There are some fundamental flaws which make "Two Rode Together" a relatively poor film. In most Ford films, the family (and by extension the community) form the core of the protagonist's strength and often the focus of the film. Think - "How Green Was My Valley", "The Grapes of Wrath", "The Searchers", "The Quiet Man", "She Wore a Yellow Ribbon". In this film the family is dysfunctional. Among the cavalry there is dissent, shown in the confrontations between John McIntire and Richard Widmark, but even more so in the dance scene when Widmark attacks his fellow officers. In the homesteaders we have liars (Willis Bouchey), crazy people (Anna Lee), fools (Ken Curtis and Harry Carry Jr.), and a lynch mob (Ford Rainey). Back in Stewart's home town he has a deputy and a girl friend who betray him and a town that votes him out of office. From a family/community POV, this is Ford's most distressing film.
Another element that is missing is the dynamic rivalry between the male leads. Think John Wayne and Jeffrey Hunter in "The Searchers", John Wayne and William Holden in "The Horse Soldiers", John Wayne and Henry Fonda in "Fort Apache", John Wayne and Victor McLaglen in "The Quiet Man", etc. James Stewart and Richard Widmark are more like buddies: the tension is minimal.
Also missing is the redemptive actions of the hero. John Wayne in "The Searchers" gives up his quest to kill Natalie Wood and returns her to her family; James Stewart confesses to the newspapermen that he isn't the man who shot Liberty Valance. In "Two", Jimmy Stewart merely reacts to the decisions of other people - Mr. Wringle cancels the deal for the boy and the town votes him out as sheriff. There is no affirming action on the part of the hero, and his decision to get on the stagecoach is hardly heroic.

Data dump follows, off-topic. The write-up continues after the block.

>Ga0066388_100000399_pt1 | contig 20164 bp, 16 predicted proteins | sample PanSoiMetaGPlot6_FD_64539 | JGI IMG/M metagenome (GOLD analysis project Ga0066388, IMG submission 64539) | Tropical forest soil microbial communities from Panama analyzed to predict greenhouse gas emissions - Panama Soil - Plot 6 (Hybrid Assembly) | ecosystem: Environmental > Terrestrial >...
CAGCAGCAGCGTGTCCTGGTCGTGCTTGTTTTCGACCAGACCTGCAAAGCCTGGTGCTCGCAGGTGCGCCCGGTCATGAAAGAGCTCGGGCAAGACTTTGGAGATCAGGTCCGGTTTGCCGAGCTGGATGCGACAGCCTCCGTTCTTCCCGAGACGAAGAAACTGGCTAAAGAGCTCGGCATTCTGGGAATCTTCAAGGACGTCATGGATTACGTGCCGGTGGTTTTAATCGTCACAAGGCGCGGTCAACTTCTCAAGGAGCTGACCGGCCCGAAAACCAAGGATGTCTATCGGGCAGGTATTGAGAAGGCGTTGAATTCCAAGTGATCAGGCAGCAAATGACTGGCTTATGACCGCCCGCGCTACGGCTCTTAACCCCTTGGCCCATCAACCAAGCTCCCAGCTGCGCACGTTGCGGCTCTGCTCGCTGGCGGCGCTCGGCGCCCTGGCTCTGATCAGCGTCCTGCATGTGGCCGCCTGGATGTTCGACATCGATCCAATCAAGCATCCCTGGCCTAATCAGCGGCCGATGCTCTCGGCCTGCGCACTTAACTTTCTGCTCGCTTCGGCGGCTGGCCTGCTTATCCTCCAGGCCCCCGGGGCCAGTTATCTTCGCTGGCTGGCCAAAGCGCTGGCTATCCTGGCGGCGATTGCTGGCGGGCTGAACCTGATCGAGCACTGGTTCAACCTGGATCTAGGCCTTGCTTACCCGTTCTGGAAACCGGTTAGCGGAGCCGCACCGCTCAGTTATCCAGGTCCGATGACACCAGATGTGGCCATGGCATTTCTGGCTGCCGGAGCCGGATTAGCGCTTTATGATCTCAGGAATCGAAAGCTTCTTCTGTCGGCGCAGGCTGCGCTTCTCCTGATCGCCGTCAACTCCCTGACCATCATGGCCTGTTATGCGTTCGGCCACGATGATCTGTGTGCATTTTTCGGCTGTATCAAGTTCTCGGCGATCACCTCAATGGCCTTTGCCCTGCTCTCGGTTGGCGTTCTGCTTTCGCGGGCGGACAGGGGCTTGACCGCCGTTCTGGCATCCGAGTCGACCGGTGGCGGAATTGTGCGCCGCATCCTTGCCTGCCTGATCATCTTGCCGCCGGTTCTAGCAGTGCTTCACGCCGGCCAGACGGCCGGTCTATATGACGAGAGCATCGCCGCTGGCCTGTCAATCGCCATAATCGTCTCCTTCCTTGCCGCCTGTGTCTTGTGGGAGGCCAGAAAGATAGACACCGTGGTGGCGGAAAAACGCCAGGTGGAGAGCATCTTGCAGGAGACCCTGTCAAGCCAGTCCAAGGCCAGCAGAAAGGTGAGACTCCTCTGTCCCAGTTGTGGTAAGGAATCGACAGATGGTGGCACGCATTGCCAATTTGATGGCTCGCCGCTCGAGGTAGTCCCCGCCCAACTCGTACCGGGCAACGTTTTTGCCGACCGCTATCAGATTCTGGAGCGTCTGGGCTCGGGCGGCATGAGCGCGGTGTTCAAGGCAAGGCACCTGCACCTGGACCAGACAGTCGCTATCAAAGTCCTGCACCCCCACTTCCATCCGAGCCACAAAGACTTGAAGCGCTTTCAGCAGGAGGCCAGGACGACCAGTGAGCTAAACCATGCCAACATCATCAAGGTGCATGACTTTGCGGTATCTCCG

Also missing is the comedic relief. Andy Devine was perfectly capable of producing this, but his part is so poorly written that even his great comedic skills can't save it. In past films, Ford often used comedy to great effect - think Victor McLaglen in "Yellow Ribbon", Hank Worden as ol' Mose in "The Searchers", Barry Fitzgerald in "The Quiet Man", etc. Ford learned this from the success of the comic sidekicks like Smiley Burnette (Gene Autry), Gabby Hayes (Roy Rogers), and Andy Devine's long playing role as "Jingles" in the Guy Madison "Wild Bill Hickock" series.
Ford fans will want to see this film for its historic value, and also to see an example of a relatively poor western made by Ford. Most other fans will probably want to give it a miss. Fans of James Stewart as a cowboy should see "Liberty Valance" (1962) or "Shenandoah (1965). Richard Widmark put in some good performances in westerns like "The Alamo" (1960), "Death of a Gunfighter (1969), and "The Last Wagon" (1952).
Ford called the film "crap" and claimed he did it for the money ($225,000 + 25% of the net). Take his word for it.